How To Feast

It’s that time of year again. Christmas adverts are being over-analysed, and our diaries are out, as we plan what we’ll do for Christmas. Who will we see? What and who are our priorities going to be this year? In my lifetime, I’ve swung between three different positions when it comes to Christmas: 

  • the hard-line puritan position: “let’s cancel Christmas”! Famously, during Oliver Cromwell’s Protectorate, it became illegal to celebrate Christmas. In my student days, I was quite taken by that idea. (But I note that at no point did I reject any Christmas presents from my family!). This position definitely surprises the average non-Christian and can lead to some interesting discussions about Jesus, and what honouring him really means. There’s lots about the way Christmas works that can make you sceptical; sometimes exercising our Christian liberty to free ourselves from unhelpful traditions can do the soul good. 
  • a more moderate, “Christmas is an excellent occasion to deliberately think about the incarnation” position. This was how Christmas worked in Geneva, during John Calvin’s ministry; while the Genevan church dismantled the liturgical calendar, Calvin still marked Christmas, Easter, and Pentecost in his preaching. Sadly, most evangelicals don’t really know why the incarnation of Christ matters. “Isn’t it just a stepping stone to the cross?!”. As churches, we’ve got to get our act together when it comes to teaching the person of Christ. Making a point of deliberately preaching on the incarnation each year is an obvious way to do that. Not one of us is going to be harmed by reading a good book about Jesus in December.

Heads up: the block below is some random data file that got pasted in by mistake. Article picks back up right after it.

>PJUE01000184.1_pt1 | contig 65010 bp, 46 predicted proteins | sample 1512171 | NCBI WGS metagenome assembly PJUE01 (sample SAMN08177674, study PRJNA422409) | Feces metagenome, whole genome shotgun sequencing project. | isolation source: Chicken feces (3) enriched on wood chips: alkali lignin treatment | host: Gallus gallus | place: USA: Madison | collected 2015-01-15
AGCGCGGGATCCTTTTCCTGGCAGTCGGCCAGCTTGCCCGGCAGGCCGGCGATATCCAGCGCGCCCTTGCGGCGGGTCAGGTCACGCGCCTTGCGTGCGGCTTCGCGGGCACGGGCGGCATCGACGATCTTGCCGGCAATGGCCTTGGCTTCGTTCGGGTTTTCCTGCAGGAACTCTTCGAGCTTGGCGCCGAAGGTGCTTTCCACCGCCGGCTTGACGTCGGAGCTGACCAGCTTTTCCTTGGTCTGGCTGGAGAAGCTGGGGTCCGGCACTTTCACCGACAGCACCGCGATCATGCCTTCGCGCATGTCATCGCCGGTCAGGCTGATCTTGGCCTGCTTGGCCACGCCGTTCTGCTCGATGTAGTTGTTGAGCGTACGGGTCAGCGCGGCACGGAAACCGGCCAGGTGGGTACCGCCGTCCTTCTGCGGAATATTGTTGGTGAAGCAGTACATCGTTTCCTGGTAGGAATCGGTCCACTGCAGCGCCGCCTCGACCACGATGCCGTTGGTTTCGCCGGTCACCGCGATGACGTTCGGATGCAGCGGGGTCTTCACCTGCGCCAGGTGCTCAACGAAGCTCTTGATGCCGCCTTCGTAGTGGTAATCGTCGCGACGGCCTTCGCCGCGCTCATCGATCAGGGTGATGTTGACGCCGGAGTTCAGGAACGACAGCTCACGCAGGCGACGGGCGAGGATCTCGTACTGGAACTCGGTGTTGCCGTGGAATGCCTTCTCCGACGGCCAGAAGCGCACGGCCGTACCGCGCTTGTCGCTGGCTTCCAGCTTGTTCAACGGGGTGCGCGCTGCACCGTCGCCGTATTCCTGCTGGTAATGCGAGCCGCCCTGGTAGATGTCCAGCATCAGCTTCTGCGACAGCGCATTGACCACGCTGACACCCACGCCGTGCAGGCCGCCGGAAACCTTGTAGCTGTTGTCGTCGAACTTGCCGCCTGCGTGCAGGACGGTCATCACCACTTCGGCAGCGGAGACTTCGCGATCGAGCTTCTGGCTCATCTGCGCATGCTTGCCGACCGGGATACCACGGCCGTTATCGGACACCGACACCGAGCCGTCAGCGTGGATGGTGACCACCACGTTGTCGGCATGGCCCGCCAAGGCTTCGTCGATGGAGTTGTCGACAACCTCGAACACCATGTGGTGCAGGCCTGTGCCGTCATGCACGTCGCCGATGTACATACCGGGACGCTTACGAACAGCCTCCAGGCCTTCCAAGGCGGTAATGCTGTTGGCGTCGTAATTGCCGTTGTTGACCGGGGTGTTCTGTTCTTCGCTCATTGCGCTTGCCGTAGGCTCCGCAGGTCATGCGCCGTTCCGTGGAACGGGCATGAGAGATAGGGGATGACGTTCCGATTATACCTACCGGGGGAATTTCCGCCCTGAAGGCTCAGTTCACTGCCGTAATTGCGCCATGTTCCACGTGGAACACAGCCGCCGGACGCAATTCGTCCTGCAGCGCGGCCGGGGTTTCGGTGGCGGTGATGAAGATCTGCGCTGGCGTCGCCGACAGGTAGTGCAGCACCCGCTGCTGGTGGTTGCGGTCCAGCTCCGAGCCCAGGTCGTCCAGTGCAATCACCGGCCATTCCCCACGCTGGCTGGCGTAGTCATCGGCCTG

• a more secular/sacred position: “let’s just enjoy Christmas as something secular, and not feel the need to dress it up as Christian and bind people’s consciences”. This ticks the puritan box, while still allowing you to let your hair down and have some fun. 

Whichever one of those positions I’ve taken, the reality is I’ve often felt self-indulgent, lazy and somewhat disappointed at how Christmas has worked out in practice. 

In that context, this verse from Ecclesiastes 11:17 has really struck me: 

“…feast at the proper time, for strength and not for drunkenness!” 

This verse shows us that there are different ways of feasting. Not all festivities are the same. There is a kind of feasting that is “for strength”. You’re stronger as a result. It contrasts a feasting that is “for drunkenness”, which is about excess and overindulgence. I can feel quite conflicted about feasting; I know it’s good in principle, but in practice it so easily turns into a form of self-indulgence, which needs to be followed up by fasting. But this verse says there’s a way of feasting that makes you stronger. After this kind of feasting, you’re fitter to fight; you’ve built stronger bonds of love; you’ve enlarged your heart. I’d say as a culture, and as churches, we’re not very good at this kind of feasting. We need more practice. Like Nehemiah said: “the joy of the LORD is your strength” (Neh 8:10).